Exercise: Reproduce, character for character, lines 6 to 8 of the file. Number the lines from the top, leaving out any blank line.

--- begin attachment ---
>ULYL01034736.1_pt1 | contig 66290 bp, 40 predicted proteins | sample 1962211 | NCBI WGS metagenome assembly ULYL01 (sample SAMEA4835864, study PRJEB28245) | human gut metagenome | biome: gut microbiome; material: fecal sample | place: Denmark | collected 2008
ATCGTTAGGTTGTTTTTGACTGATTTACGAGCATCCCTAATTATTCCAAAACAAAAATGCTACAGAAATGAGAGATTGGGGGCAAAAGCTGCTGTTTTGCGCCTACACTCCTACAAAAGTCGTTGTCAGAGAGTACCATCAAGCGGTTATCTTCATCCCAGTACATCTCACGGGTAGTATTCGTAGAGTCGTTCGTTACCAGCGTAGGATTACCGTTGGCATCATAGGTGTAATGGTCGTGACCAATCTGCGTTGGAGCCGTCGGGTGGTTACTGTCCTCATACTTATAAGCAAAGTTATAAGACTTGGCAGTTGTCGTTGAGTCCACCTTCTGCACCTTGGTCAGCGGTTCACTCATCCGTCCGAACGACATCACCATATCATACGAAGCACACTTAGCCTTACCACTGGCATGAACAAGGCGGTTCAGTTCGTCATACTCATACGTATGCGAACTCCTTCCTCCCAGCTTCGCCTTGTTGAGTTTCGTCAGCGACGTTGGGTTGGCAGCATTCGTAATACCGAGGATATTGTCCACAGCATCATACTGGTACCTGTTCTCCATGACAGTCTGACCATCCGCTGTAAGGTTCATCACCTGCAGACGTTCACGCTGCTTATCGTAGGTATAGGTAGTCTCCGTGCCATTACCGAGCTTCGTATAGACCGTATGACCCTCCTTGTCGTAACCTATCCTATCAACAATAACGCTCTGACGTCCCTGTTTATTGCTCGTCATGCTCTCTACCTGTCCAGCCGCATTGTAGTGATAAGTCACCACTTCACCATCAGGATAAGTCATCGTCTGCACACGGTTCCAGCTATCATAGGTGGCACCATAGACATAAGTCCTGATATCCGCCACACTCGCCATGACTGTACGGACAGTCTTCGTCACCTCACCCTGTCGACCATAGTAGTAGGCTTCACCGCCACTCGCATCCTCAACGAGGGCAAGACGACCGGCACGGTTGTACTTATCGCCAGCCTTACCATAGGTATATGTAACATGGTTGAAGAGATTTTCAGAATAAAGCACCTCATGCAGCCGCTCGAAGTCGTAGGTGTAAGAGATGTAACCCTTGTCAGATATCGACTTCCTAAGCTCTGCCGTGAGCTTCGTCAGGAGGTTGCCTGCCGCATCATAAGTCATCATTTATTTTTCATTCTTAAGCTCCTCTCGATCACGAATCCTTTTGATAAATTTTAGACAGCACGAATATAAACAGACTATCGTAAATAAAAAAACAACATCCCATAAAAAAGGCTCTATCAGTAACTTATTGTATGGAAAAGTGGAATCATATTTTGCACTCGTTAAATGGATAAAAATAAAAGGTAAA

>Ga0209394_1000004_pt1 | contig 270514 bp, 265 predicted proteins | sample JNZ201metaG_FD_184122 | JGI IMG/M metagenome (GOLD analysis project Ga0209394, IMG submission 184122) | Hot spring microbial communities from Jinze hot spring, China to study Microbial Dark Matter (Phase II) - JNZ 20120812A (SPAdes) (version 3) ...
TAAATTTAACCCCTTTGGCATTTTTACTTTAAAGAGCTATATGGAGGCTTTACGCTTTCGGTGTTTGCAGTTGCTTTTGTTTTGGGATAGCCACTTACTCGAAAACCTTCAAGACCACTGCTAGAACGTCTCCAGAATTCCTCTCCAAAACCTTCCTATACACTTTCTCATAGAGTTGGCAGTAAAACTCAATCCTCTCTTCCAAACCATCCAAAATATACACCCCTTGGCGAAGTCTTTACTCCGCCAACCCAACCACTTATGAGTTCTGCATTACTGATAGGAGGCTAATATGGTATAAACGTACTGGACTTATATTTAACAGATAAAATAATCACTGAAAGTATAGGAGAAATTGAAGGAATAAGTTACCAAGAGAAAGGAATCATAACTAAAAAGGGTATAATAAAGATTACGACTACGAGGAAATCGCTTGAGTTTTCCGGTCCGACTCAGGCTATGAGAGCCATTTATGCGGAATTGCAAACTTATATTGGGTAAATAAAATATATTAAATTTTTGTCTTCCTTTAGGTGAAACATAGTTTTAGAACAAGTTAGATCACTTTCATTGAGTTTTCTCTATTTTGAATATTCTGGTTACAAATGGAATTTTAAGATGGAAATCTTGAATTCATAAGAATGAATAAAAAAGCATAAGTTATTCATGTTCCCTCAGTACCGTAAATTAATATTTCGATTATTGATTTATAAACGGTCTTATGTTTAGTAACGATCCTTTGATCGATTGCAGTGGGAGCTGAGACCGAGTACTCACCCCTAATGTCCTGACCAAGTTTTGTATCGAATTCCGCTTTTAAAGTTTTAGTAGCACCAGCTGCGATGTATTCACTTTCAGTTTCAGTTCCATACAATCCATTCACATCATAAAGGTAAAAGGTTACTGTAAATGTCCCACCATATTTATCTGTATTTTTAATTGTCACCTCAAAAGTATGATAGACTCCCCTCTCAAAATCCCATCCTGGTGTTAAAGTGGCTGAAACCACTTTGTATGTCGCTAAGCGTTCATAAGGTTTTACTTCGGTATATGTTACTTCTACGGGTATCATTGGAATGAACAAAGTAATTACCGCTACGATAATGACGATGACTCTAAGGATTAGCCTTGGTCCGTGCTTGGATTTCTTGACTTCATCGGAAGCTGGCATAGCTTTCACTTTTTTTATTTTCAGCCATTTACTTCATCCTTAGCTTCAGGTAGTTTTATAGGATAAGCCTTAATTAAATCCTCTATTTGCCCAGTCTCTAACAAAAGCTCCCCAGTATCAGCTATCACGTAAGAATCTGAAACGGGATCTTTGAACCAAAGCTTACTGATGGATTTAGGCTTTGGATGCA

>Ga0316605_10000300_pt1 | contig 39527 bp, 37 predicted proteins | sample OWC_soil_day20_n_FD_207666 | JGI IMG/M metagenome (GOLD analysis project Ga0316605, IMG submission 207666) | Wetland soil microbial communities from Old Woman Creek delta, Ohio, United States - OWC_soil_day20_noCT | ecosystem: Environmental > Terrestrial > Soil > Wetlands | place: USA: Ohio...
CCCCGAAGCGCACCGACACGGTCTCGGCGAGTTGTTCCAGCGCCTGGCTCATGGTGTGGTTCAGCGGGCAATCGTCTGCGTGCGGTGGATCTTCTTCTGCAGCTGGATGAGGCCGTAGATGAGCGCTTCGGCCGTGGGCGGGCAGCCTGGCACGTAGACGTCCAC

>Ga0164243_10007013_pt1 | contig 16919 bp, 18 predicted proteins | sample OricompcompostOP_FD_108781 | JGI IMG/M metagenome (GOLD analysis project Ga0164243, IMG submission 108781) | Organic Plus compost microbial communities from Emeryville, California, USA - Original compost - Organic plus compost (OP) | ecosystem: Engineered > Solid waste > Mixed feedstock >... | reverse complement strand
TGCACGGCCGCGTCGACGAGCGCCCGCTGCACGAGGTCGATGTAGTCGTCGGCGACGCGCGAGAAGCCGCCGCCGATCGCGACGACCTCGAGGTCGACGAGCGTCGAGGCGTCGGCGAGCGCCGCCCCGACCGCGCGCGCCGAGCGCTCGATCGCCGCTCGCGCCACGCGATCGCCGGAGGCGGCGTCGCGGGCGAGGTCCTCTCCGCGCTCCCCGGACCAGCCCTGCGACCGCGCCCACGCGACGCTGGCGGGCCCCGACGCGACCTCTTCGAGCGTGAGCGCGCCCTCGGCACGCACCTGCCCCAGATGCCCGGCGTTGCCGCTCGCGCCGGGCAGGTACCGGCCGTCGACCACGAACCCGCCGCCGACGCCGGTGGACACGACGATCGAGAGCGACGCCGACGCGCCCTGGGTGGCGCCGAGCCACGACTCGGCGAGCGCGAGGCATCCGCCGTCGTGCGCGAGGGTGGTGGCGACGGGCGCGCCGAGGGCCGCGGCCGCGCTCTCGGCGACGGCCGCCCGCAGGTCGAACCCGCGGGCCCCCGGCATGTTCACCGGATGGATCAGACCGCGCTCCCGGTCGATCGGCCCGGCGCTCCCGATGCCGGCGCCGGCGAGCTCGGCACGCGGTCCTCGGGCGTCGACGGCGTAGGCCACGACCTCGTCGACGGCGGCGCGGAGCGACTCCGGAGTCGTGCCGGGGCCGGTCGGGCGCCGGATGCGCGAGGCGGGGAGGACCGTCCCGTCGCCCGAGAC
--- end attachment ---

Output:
CCCCGAAGCGCACCGACACGGTCTCGGCGAGTTGTTCCAGCGCCTGGCTCATGGTGTGGTTCAGCGGGCAATCGTCTGCGTGCGGTGGATCTTCTTCTGCAGCTGGATGAGGCCGTAGATGAGCGCTTCGGCCGTGGGCGGGCAGCCTGGCACGTAGACGTCCAC

>Ga0164243_10007013_pt1 | contig 16919 bp, 18 predicted proteins | sample OricompcompostOP_FD_108781 | JGI IMG/M metagenome (GOLD analysis project Ga0164243, IMG submission 108781) | Organic Plus compost microbial communities from Emeryville, California, USA - Original compost - Organic plus compost (OP) | ecosystem: Engineered > Solid waste > Mixed feedstock >... | reverse complement strand
TGCACGGCCGCGTCGACGAGCGCCCGCTGCACGAGGTCGATGTAGTCGTCGGCGACGCGCGAGAAGCCGCCGCCGATCGCGACGACCTCGAGGTCGACGAGCGTCGAGGCGTCGGCGAGCGCCGCCCCGACCGCGCGCGCCGAGCGCTCGATCGCCGCTCGCGCCACGCGATCGCCGGAGGCGGCGTCGCGGGCGAGGTCCTCTCCGCGCTCCCCGGACCAGCCCTGCGACCGCGCCCACGCGACGCTGGCGGGCCCCGACGCGACCTCTTCGAGCGTGAGCGCGCCCTCGGCACGCACCTGCCCCAGATGCCCGGCGTTGCCGCTCGCGCCGGGCAGGTACCGGCCGTCGACCACGAACCCGCCGCCGACGCCGGTGGACACGACGATCGAGAGCGACGCCGACGCGCCCTGGGTGGCGCCGAGCCACGACTCGGCGAGCGCGAGGCATCCGCCGTCGTGCGCGAGGGTGGTGGCGACGGGCGCGCCGAGGGCCGCGGCCGCGCTCTCGGCGACGGCCGCCCGCAGGTCGAACCCGCGGGCCCCCGGCATGTTCACCGGATGGATCAGACCGCGCTCCCGGTCGATCGGCCCGGCGCTCCCGATGCCGGCGCCGGCGAGCTCGGCACGCGGTCCTCGGGCGTCGACGGCGTAGGCCACGACCTCGTCGACGGCGGCGCGGAGCGACTCCGGAGTCGTGCCGGGGCCGGTCGGGCGCCGGATGCGCGAGGCGGGGAGGACCGTCCCGTCGCCCGAGAC